The universal theme of the short story “Raymond’s Run” by Toni Cade Bambara is finding your identity so that you can respect yourself and others. Hazel Elizabeth Deborah Parker, also known as Squeaky, is the protagonist in the short story. She is a young, school aged girl who bases her whole identity on her athletic prowess as the fastest runner, and one of the toughest girls in her Harlem neighborhood. She practices her running and breathing day in and day out while she tends to her disabled brother. Everywhere they go she protects her brother from the older children in the neighborhood who are cruel to him because of his disability. She sees him as Raymond, her disabled brother, not as a person. Squeaky shows her disdain for another student, Cynthia Proctor, who pretends she does not have to practice her piano lessons, study for tests or spelling bees to be successful. Squeaky’s whole existence is based on practicing her running and breathing with Raymond in tow.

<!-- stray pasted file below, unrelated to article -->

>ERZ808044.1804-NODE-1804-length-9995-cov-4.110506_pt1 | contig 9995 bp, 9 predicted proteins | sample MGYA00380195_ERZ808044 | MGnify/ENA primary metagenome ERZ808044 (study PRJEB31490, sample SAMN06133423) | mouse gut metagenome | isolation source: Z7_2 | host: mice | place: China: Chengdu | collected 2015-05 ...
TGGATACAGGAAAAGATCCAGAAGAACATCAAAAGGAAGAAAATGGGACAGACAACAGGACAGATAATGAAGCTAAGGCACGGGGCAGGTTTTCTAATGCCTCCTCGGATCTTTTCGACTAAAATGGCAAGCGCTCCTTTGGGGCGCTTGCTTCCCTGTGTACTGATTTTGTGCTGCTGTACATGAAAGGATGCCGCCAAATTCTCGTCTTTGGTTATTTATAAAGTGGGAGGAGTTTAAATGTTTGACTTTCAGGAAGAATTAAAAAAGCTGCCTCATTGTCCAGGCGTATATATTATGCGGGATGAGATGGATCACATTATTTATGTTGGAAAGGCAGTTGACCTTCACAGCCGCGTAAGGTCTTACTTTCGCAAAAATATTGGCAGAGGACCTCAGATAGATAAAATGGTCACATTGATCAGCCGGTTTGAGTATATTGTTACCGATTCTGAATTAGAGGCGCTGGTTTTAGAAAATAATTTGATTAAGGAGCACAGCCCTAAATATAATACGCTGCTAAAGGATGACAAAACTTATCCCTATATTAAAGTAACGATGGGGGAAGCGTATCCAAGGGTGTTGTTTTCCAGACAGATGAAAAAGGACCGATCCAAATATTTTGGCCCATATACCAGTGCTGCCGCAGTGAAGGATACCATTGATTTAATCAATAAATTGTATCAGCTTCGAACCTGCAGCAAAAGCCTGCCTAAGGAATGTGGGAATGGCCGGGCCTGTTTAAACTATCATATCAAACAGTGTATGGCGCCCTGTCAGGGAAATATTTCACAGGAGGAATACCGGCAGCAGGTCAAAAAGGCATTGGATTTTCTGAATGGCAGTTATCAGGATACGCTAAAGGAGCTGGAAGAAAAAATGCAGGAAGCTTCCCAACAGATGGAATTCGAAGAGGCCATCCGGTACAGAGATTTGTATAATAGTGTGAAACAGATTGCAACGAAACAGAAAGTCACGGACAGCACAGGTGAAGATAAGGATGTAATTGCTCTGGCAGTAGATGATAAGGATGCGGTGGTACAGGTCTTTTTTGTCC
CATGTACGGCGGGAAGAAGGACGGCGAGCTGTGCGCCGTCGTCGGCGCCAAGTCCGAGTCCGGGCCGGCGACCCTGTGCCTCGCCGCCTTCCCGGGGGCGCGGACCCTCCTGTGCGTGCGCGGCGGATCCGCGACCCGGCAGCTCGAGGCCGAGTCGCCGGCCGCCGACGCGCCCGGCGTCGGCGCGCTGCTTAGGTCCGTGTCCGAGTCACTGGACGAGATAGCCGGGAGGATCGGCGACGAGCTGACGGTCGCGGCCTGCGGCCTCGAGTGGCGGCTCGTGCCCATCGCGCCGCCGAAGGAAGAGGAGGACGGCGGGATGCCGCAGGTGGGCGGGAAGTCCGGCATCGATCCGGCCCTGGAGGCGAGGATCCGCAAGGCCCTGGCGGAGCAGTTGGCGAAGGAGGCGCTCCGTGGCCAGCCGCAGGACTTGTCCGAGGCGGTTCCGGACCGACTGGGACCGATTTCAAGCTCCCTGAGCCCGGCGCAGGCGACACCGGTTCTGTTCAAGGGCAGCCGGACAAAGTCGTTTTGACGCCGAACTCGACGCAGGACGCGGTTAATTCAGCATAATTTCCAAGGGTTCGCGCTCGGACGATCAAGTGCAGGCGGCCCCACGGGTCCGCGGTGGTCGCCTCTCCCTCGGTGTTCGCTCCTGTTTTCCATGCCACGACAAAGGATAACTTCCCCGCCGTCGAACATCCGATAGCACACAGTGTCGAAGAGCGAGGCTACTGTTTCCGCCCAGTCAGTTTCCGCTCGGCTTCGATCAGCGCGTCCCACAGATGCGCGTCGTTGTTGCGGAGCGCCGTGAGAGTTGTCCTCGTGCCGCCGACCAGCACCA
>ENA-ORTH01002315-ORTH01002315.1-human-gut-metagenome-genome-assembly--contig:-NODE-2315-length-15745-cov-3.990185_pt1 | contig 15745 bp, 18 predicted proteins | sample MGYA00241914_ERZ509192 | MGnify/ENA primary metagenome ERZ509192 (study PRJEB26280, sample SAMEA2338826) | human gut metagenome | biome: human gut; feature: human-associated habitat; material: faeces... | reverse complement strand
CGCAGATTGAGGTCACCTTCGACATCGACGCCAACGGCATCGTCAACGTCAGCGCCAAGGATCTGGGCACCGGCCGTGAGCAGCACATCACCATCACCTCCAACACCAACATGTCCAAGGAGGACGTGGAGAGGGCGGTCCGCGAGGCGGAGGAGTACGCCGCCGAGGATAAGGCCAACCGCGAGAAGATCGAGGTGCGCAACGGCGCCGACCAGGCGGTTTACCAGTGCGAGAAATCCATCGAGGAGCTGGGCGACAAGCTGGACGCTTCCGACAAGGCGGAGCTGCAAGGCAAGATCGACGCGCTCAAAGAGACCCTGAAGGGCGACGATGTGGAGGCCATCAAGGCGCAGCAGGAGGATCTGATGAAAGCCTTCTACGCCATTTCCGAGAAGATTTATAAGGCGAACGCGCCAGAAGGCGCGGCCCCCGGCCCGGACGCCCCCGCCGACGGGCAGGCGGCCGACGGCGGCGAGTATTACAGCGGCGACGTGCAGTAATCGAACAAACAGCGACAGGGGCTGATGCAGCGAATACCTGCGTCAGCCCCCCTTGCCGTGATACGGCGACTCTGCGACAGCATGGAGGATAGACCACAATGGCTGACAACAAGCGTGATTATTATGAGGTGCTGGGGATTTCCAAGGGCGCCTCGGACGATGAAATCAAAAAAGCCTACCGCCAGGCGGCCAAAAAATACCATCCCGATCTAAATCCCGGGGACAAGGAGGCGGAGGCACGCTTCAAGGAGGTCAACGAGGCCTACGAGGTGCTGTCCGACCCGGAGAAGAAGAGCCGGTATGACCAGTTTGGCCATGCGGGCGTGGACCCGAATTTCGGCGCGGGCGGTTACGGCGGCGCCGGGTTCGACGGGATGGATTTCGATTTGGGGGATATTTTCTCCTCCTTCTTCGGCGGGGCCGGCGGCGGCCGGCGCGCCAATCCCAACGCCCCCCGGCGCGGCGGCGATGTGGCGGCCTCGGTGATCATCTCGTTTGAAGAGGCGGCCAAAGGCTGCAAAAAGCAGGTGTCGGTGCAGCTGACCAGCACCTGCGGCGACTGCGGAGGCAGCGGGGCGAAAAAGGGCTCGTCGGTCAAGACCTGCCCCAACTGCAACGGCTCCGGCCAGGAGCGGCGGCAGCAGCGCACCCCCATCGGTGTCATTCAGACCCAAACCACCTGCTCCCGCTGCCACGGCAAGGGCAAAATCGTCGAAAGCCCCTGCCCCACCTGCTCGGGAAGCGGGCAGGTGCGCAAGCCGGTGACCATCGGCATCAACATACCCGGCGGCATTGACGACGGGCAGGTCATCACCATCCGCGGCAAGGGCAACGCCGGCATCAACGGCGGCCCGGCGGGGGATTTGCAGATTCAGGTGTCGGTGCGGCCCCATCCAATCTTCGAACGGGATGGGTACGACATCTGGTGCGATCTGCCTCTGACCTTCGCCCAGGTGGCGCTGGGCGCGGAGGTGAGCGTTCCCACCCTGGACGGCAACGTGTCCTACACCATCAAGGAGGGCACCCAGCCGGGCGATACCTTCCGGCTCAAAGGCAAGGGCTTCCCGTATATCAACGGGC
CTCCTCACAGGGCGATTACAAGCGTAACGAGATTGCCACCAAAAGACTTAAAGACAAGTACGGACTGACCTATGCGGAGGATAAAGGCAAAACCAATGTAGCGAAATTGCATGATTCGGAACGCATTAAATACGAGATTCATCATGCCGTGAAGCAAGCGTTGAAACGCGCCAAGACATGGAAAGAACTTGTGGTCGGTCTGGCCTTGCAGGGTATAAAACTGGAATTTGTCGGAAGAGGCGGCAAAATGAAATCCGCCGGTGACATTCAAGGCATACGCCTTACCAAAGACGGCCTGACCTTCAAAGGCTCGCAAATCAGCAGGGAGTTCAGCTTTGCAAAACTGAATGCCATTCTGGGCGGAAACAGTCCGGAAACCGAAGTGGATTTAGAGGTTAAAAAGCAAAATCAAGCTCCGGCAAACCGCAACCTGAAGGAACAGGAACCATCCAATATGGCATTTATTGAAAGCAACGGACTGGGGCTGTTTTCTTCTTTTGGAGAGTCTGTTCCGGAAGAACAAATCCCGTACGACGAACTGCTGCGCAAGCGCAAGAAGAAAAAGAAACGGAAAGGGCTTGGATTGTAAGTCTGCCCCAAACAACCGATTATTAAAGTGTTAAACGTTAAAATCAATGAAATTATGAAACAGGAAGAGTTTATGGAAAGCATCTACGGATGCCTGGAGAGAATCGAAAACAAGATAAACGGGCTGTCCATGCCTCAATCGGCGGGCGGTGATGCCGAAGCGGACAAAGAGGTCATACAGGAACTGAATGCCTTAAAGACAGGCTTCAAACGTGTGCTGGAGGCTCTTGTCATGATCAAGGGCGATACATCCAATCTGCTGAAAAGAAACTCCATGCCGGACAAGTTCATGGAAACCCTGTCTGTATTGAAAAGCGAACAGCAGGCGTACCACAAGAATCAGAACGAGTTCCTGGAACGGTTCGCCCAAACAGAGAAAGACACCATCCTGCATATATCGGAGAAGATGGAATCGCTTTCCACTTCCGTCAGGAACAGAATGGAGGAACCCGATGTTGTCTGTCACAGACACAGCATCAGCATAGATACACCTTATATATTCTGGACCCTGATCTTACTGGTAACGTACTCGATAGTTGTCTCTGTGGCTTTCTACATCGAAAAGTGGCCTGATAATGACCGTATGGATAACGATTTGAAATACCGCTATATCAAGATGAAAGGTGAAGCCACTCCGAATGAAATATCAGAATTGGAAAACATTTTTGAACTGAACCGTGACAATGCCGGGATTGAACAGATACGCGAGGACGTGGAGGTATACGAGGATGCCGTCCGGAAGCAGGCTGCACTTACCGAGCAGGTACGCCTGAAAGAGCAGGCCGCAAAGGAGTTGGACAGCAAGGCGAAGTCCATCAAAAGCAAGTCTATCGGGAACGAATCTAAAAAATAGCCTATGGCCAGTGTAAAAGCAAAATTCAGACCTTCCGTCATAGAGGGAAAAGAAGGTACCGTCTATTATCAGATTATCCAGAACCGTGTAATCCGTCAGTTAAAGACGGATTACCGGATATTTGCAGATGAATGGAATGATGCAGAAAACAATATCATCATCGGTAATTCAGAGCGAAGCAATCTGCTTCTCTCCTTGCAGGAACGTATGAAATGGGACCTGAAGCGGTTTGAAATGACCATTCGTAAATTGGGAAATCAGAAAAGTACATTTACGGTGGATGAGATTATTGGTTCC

The story climaxes at the annual May Day Race. Squeaky has new competition in the race from Gretchen P. Lewis who recently moved to the neighborhood. Squeaky realizes that her brother is running the race right along with her although he is on the other side of the fence because he cannot be an official race entrant. The fence is symbolic of Raymond’s situation as a person with disabilities. Raymond is as fast as she is and runs with his own style. Raymond’s run makes her realize that although she takes care of Raymond as her disabled brother, she was overlooking Raymond as a unique person. In addition, after the run and while taking in the sights at the May Day celebration she becomes introspective. She sees Gretchen as a friend, not as competition. They exchange a genuine smile, which is something that cannot be practiced. Hazel Elizabeth Deborah Parker finds her identity as a caring, compassionate person; she finally respects herself and others for their unique qualities.